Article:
7/15/11 – We had photographed the exterior of the new and old Carnegie combination library in Clarksdale yesterday evening. I wanted to see the interior and talk to the librarians today when they were open. The first librarian I met was Phillip Carter, the Reference Librarian. He was the outstanding blues guitarist we heard last night at Ground Zero. This confirmed the saying that real musicians have day jobs. He too enthusiastically brought the community alive. We discussed local history, notable personalities and, of course, music. I advised him on archival storage of some of their decaying collection. He brought out a wonderful old photograph of a high school band. I took a photo of it in the fascinating Mississippi Room. I also photographed an incredible display of artifacts from the ancient Mississippi Mound culture. Upstairs in the Children’s Library I photographed a giant dugout canoe and some very beautiful stained glass, both by local artists. The wonderfully informative Children’s Librarian explained how the nearby Delta Blues Museum started as a project of this library and originally was housed in this room. Reluctantly, we pulled ourselves away from Clarkdale’s amazing library and once again hit the road. We drove north to Helena, AR where the librarian in their new library explained that they have the oldest continuously running library system in the country. The old library would have been too expensive to retrofit and brought up to code. It is now closed but I photographed this wonderful pink rock building attached to a museum. We left the Delta and transitioned to regular America in Oxford, MS. The nice roads and malls are a little hard to take after the Delta. I wanted to include in this project libraries in the home towns of great American writers. Oxford was home to William Falkner. Mississippi has produced many great musicians and writers. As I set up my 4X5 camera in a room full of books done by many of these great Southern authors, an old man with white hair wearing a white shirt and white shorts sat down in front of me to read the paper. The light reflected perfectly off his hair and fortunately he didn’t move during my 8 second exposure. This photo was an unexpected gift. We arrive at the Main Library in Memphis, TN just as they were closing. It was large, beautiful and new. I managed to make a nice shot of the front with large back-lit clouds above it. We drove through a very rough neighborhood to get to the South branch library located in a mall. Our last library was the Cossett branch library in downtown Memphis. It is a combination library with the old and new libraries connected. The old is quite beautiful and looks down on the Mississippi River below. The new library is probably more functional but looks like 1960s architecture run amok. We checked in to our motel and looked forward to a quick swim in the pool. However, we were very excited about our change of plans. Instead of staying in Cairo, IL tomorrow we decided to push on to Louisville, KY. That would allow us to drive through eastern Kentucky the following day. I posted a new blog while Nick and Walker worked on editing their film and photos. By the time we are done the pool was closed. We headed downtown for dinner on Beale Street. It reminded me of Burbon St. in New Orleans, but not quite as crazy. Lots of drunk people were wandering around but some good live bands played on the street. In our rush to find food we miss what looked like a really interesting photo exhibit on the 1968 Sanitation Workers Strike where Martin Luther King was killed. We drive home in the hot, humid night listening to the song “Its Hard Out Here For A Pimp” which was set in Memphis. We then work for another hour and collapsed asleep at 1 AM.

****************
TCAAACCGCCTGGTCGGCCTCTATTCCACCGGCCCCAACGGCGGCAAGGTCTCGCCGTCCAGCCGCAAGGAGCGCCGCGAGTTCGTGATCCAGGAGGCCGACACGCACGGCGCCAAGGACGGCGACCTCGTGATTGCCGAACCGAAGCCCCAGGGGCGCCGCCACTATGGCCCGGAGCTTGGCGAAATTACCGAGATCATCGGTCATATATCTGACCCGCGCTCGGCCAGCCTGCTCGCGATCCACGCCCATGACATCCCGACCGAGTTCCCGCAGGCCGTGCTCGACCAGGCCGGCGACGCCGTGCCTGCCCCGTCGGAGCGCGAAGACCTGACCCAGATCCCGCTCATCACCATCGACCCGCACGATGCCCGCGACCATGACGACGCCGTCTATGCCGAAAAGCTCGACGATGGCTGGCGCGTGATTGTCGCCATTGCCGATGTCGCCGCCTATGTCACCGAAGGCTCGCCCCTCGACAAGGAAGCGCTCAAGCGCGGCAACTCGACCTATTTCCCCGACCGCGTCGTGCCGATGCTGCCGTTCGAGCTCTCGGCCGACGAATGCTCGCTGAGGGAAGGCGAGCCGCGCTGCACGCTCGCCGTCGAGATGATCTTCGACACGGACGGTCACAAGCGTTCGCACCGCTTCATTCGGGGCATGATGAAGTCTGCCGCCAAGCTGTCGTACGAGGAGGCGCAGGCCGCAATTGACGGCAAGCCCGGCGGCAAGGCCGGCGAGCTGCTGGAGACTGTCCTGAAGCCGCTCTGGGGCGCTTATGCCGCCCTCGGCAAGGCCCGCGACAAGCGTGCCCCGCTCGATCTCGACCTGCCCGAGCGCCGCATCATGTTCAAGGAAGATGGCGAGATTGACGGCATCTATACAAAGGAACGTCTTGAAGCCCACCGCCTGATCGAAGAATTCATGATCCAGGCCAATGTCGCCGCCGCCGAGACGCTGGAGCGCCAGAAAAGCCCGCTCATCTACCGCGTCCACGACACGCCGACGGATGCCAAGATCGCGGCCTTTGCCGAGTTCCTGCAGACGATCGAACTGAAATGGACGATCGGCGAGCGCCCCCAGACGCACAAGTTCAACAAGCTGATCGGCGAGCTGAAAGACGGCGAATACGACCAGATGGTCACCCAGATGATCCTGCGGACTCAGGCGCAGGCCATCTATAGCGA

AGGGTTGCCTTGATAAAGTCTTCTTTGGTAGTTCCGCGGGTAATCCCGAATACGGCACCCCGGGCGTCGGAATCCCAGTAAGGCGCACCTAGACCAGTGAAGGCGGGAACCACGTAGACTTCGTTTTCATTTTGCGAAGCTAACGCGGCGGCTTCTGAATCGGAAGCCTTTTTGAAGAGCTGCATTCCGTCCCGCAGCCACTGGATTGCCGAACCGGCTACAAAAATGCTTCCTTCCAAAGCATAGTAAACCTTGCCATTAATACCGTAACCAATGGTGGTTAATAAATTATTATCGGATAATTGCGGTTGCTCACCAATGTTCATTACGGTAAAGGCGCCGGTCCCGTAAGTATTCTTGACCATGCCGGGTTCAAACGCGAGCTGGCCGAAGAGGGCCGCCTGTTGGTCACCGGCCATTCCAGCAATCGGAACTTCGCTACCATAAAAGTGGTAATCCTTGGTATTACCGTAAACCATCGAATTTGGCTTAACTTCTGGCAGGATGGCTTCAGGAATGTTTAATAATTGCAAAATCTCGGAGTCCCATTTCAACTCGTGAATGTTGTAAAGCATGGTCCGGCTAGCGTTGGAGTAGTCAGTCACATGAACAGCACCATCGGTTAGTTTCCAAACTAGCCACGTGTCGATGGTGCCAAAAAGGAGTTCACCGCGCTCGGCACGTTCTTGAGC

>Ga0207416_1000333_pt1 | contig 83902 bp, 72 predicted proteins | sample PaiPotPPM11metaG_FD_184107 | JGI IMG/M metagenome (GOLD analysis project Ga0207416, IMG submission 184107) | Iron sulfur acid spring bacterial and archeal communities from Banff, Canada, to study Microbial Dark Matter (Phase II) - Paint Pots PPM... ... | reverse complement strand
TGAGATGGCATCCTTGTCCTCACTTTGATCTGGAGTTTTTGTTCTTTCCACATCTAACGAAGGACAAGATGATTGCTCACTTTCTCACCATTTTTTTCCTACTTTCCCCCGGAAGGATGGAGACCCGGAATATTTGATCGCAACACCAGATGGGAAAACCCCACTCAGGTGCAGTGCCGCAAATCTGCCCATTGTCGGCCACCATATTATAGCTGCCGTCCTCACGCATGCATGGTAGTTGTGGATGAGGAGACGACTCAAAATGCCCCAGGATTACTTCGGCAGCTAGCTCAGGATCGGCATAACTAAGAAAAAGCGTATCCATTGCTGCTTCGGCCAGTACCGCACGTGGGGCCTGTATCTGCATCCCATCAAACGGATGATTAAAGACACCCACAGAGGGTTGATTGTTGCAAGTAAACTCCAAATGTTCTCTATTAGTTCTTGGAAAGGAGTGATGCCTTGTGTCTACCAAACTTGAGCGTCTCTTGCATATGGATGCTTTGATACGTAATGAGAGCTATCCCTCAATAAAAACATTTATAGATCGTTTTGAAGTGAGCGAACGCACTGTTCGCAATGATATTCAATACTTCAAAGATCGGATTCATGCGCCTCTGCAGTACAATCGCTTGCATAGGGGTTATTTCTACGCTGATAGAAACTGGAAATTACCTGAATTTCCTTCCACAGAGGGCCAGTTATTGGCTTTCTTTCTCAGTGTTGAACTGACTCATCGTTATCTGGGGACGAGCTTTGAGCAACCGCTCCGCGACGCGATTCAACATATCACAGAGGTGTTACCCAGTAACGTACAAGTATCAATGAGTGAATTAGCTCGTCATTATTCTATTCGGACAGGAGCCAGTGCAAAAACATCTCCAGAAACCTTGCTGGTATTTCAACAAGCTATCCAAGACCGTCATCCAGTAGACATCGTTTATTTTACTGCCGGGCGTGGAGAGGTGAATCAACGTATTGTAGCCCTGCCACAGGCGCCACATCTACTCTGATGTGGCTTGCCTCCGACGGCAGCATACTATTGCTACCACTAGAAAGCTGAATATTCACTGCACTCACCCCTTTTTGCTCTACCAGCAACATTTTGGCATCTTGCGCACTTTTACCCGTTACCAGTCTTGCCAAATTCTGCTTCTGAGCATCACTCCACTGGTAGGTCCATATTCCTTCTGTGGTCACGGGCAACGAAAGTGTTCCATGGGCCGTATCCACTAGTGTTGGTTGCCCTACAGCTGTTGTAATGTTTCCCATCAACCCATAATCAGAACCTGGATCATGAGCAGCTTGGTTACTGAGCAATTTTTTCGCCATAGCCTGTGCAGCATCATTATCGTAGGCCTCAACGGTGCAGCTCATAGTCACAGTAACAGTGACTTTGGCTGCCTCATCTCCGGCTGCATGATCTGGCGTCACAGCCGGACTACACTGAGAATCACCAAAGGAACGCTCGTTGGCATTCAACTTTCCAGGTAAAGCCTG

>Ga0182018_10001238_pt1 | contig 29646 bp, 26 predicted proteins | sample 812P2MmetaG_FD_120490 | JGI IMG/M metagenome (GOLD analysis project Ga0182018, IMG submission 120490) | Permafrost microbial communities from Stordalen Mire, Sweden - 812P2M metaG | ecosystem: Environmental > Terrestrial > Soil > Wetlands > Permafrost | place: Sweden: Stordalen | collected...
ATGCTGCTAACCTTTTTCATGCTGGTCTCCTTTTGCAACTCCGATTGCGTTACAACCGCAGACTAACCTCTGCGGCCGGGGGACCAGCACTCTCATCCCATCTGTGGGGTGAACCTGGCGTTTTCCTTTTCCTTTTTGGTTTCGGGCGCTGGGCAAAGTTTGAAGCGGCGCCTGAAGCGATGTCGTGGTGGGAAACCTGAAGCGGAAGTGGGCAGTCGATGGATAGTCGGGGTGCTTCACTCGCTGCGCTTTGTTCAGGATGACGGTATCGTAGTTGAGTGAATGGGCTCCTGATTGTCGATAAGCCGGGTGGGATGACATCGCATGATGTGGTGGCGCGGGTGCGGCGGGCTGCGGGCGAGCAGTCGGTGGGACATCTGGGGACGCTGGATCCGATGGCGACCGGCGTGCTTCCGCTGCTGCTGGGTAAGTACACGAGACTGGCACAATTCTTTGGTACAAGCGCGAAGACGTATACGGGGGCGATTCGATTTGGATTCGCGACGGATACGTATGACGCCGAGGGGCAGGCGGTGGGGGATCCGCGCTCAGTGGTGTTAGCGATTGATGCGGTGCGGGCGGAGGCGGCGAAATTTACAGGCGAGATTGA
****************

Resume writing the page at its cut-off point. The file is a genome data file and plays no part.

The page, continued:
7/16/11 – Today we drove long distances but only photographed two libraries. Because we were trying to get to the library in Evansville, Indiana before it closed at 5 we sadly missed the Civil Rights Museum as well as the Sun and Stax Record Studios in Memphis. An odd little library was in Halls, TN. It used to be a gas station but was successfully converted into a nice library. We drove on through beautiful farm land as I took my first nap on the trip. Nick and Walker were deep into conversation about their earlier trip to India. We arrived
at the Willard Library at 3:30 so I had an hour and a half to photograph the most beautiful library so far. In addition it is the only library that is haunted. We are told that the ghost likes to hang out in the basement and in one corner of the third floor. I think I see her but I’m not sure. The library is incredibly beautiful and I had to carefully pace myself to be able to photograph all of the interior before closing time. Right at 5:00 I exited the library and proceeded to spend another hour photographing the amazing exterior. This library and a few other civic buildings downtown suggest a wealthier, more exuberant Evansville than we see today. Walker and Nick felt this is the least interesting town so far. We drove several more hours through beautiful rolling farmland to Louisville, KY.
One response to “Leaving Mississippi for Memphis, Tennessee and Evansville, Indiana”
Thank you for visiting Willard Library and for the kind words on your blog. I’m sorry I missed your visit and wasn’t here to meet you. Good luck with your photographic library journey